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Mule & Pear
Rachel Eliza Griffiths

Green Rose Series

New Issues Poetry & Prose
2011 • 97 pp. 6 x 9 3/4"

$15.00 Paperback, 978-1-936970-01-8

“The poems give voice to a cross-generational dialogue that includes protagonists from American classics like Nella Larsen’s Passing (1929), Jones’s Eva’s Man (1976), Alice Walker’s The Color Purple (1982... [continued in Reviews below]”—Mecca Jamilah Sullivan, Cerise Press

These poems speak to us with voices borrowed from the pages of novels of Alice Walker, Jean Toomer, and Toni Morrison—voices that still have more to say, things to discuss. Each struggles beneath a yoke of dreaming, loving, and suffering. These characters converse not just with the reader but also with each other, talking amongst themselves, offering up their secrets and hard-won words of wisdom, an everlasting conversation through which these poems voice a shared human experience.

Reviews / Endorsements

“The poems give voice to a cross-generational dialogue that includes protagonists from American classics like Nella Larsen’s Passing (1929), Jones’s Eva’s Man (1976), Alice Walker’s The Color Purple (1982), Morrison’s The Bluest Eye (1970), as well as from lesser-known American texts like Valerie Martin’s historical novel Property (2004), and contemporary African classics-in-process like Chimamanda Ngozi Adichie’s Half of a Yellow Sun (2006). Yet while Griffiths’s focus is on the most poignant, memorable and troubling characters of black women’s fiction, black female characters from male-authored works like Jean Toomer’s hybrid New Negro text Cane (1923), and August Wilson’s play Two Trains Running (1992), as well as voices from Adrienne Kennedy’s play Funnyhouse of a Negro (1964) and Nina Simone’s classic 1966 song “Four Women” share the pages of Mule & Pear with foremothers of the black female novel.

Plucking chords from each of these voices, Griffiths orchestrates collaborative testimonials and incisive debates about the most pressing issues facing black women’s writing and black women’s lives.....The want you feel at the end of Mule & Pear is just the kind of want you hope for in turning the last page of a good book. It’s the wish that the voices you have been sitting with will not leave, the promise that the conversation will continue.”—Mecca Jamilah Sullivan,
Cerise Press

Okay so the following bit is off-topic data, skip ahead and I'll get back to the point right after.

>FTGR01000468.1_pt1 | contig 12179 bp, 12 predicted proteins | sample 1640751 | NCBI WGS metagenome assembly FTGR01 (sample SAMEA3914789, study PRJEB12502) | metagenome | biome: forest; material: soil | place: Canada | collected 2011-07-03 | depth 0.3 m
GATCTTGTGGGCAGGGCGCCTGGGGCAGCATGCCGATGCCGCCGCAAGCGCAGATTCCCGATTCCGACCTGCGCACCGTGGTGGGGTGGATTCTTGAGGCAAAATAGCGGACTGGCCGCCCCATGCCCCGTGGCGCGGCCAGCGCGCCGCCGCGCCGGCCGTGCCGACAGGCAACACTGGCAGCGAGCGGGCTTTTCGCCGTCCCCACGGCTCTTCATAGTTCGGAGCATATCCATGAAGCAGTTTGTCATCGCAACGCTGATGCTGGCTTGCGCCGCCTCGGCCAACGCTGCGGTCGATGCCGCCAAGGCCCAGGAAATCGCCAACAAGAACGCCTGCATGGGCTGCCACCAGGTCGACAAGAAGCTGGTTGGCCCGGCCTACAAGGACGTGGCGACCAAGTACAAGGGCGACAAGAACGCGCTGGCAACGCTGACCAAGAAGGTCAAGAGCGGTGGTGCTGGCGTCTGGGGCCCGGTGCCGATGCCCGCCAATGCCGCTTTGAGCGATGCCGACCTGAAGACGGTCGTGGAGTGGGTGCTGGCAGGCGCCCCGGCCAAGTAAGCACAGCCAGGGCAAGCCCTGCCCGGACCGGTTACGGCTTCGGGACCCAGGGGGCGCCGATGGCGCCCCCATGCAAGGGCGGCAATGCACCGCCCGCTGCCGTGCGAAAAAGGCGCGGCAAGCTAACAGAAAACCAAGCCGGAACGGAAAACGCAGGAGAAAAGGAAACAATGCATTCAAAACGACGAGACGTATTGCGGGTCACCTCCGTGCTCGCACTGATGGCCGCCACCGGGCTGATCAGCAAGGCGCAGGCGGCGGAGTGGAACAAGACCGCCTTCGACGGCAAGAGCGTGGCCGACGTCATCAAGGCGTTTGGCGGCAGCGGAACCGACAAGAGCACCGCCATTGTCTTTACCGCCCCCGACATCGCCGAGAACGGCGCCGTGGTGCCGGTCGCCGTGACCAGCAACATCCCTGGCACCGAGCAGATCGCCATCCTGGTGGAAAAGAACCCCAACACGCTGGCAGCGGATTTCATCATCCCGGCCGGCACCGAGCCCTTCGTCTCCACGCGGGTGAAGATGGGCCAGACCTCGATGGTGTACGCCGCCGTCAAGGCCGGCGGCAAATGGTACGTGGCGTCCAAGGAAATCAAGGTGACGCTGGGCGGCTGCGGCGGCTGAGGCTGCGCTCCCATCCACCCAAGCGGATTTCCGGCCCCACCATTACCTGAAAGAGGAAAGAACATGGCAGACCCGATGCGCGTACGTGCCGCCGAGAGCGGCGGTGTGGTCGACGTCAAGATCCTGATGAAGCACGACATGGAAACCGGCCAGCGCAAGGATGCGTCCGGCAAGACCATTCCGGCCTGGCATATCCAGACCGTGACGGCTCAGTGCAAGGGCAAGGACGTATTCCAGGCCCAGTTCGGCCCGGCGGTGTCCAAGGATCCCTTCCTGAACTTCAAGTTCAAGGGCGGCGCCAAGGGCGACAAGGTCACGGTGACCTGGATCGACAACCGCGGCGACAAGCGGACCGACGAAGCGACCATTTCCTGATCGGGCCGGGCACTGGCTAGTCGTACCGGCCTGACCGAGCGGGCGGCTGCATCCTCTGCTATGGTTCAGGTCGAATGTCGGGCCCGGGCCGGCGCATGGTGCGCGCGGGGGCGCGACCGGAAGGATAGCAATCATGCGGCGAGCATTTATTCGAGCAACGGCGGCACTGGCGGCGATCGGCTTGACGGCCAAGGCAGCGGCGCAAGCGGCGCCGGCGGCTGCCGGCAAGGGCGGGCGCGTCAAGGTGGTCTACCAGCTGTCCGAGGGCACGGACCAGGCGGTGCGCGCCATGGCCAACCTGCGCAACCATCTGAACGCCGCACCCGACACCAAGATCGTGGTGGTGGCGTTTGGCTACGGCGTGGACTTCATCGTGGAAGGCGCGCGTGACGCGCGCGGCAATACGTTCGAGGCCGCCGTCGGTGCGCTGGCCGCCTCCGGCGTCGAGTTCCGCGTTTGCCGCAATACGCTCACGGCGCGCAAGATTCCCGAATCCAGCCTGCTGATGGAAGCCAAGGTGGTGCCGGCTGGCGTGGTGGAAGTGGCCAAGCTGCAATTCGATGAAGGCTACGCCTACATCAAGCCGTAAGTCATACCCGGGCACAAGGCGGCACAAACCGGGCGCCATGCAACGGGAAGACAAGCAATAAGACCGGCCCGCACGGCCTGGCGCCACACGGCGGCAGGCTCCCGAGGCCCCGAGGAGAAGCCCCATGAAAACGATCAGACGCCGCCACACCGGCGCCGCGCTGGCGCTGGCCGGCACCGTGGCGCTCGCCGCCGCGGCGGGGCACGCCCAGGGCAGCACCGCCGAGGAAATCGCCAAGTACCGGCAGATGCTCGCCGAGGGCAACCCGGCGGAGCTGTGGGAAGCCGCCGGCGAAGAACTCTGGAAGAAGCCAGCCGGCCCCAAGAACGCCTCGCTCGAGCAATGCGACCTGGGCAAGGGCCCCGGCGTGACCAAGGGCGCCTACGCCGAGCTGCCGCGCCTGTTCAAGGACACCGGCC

“'How dare the dead things return?' and 'How did I end up/being a ghost of every/nothing?' asks Rachel Eliza Griffiths in this haunting debut. Smart, nuanced, lush in their beauty, yet never unaware of beauty’s price, the poems in Mule & Pear meditate on what to do with the ghosts of history by which, as if inevitably, we find ourselves now shaped, now cornered, and now inhabited—each of us, then, an unwitting vessel made to carry the past forward. Griffiths is a master at capturing persona, and uses that gift, especially, to consider the notion of heritage—how much is inherited, how much is imposed? How much of what we believe is what we’re told is true? The ambition of these poems dazzles, as does indeed their achievement.”—Carl Phillips


Winner of the Black Caucus of the American Library Association’s Literary Award (2012)

RACHEL ELIZA GRIFFITHS is the author of Miracle Arrhythmia (Willow Books) and The Requited Distance (Sheep Meadow Press). She received her M.F.A. in Creative Writing from Sarah Lawrence College and her M.A. in English Literature from the University of Delaware. Her work has appeared in Callaloo, Crab Orchard Review, Indiana Review, RATTLE, Brilliant Corners, Puerto Del Sol, and many other journals. A Cave Canem Fellow, she is the recipient of fellowships from Provincetown Fine Arts Work Center, Vermont Studio Center, New York State Summer Writers Institute, the Cave Canem Foundation and others. A photographer and painter, her visual work has been published widely in both national and international magazines and journals. She teaches at Sarah Lawrence College and lives in New York.

Mon, 18 Jun 2018 12:36:14 -0500